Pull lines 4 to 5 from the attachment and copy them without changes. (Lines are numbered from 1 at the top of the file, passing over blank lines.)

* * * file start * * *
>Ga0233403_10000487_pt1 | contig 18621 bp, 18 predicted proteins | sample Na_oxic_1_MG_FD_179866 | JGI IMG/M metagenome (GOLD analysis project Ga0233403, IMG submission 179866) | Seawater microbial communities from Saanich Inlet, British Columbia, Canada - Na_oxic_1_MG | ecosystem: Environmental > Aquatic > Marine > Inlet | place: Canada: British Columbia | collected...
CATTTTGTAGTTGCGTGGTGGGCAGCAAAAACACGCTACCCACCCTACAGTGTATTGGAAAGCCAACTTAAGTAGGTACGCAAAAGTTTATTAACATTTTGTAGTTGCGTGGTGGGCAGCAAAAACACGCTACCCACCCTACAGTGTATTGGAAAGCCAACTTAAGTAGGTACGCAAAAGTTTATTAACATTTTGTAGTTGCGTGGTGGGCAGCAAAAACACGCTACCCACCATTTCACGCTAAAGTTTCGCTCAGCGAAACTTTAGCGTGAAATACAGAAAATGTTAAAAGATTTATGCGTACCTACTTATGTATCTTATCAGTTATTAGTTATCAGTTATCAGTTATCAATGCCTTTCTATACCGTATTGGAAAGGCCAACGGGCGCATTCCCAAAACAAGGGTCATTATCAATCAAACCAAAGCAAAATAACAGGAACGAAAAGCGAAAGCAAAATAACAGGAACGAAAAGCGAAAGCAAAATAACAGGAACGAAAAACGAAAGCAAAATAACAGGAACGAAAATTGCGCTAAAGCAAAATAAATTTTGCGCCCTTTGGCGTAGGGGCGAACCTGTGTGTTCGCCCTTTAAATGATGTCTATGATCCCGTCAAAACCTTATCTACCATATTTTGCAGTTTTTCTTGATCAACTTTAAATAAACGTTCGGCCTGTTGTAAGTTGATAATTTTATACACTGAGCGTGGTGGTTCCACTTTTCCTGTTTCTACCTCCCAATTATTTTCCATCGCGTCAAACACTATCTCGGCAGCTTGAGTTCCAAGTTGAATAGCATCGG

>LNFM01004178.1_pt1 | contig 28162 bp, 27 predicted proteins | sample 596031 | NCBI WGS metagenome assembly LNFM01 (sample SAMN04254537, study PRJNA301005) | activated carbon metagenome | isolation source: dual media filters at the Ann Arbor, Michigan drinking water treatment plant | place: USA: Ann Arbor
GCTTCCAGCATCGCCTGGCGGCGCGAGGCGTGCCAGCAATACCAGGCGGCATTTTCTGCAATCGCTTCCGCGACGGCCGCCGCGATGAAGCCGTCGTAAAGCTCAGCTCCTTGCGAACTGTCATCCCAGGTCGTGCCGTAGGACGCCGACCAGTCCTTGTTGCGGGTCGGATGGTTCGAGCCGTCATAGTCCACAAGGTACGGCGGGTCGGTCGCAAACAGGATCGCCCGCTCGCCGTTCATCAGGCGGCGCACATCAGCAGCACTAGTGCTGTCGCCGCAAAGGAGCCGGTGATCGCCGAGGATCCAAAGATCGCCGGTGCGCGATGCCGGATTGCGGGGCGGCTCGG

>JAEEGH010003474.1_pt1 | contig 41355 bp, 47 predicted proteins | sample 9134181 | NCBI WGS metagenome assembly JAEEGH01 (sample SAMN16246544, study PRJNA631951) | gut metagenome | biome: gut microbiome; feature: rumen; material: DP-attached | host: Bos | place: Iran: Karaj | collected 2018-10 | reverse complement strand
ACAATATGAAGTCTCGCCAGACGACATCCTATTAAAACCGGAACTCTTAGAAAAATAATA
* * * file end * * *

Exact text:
GCTTCCAGCATCGCCTGGCGGCGCGAGGCGTGCCAGCAATACCAGGCGGCATTTTCTGCAATCGCTTCCGCGACGGCCGCCGCGATGAAGCCGTCGTAAAGCTCAGCTCCTTGCGAACTGTCATCCCAGGTCGTGCCGTAGGACGCCGACCAGTCCTTGTTGCGGGTCGGATGGTTCGAGCCGTCATAGTCCACAAGGTACGGCGGGTCGGTCGCAAACAGGATCGCCCGCTCGCCGTTCATCAGGCGGCGCACATCAGCAGCACTAGTGCTGTCGCCGCAAAGGAGCCGGTGATCGCCGAGGATCCAAAGATCGCCGGTGCGCGATGCCGGATTGCGGGGCGGCTCGG

>JAEEGH010003474.1_pt1 | contig 41355 bp, 47 predicted proteins | sample 9134181 | NCBI WGS metagenome assembly JAEEGH01 (sample SAMN16246544, study PRJNA631951) | gut metagenome | biome: gut microbiome; feature: rumen; material: DP-attached | host: Bos | place: Iran: Karaj | collected 2018-10 | reverse complement strand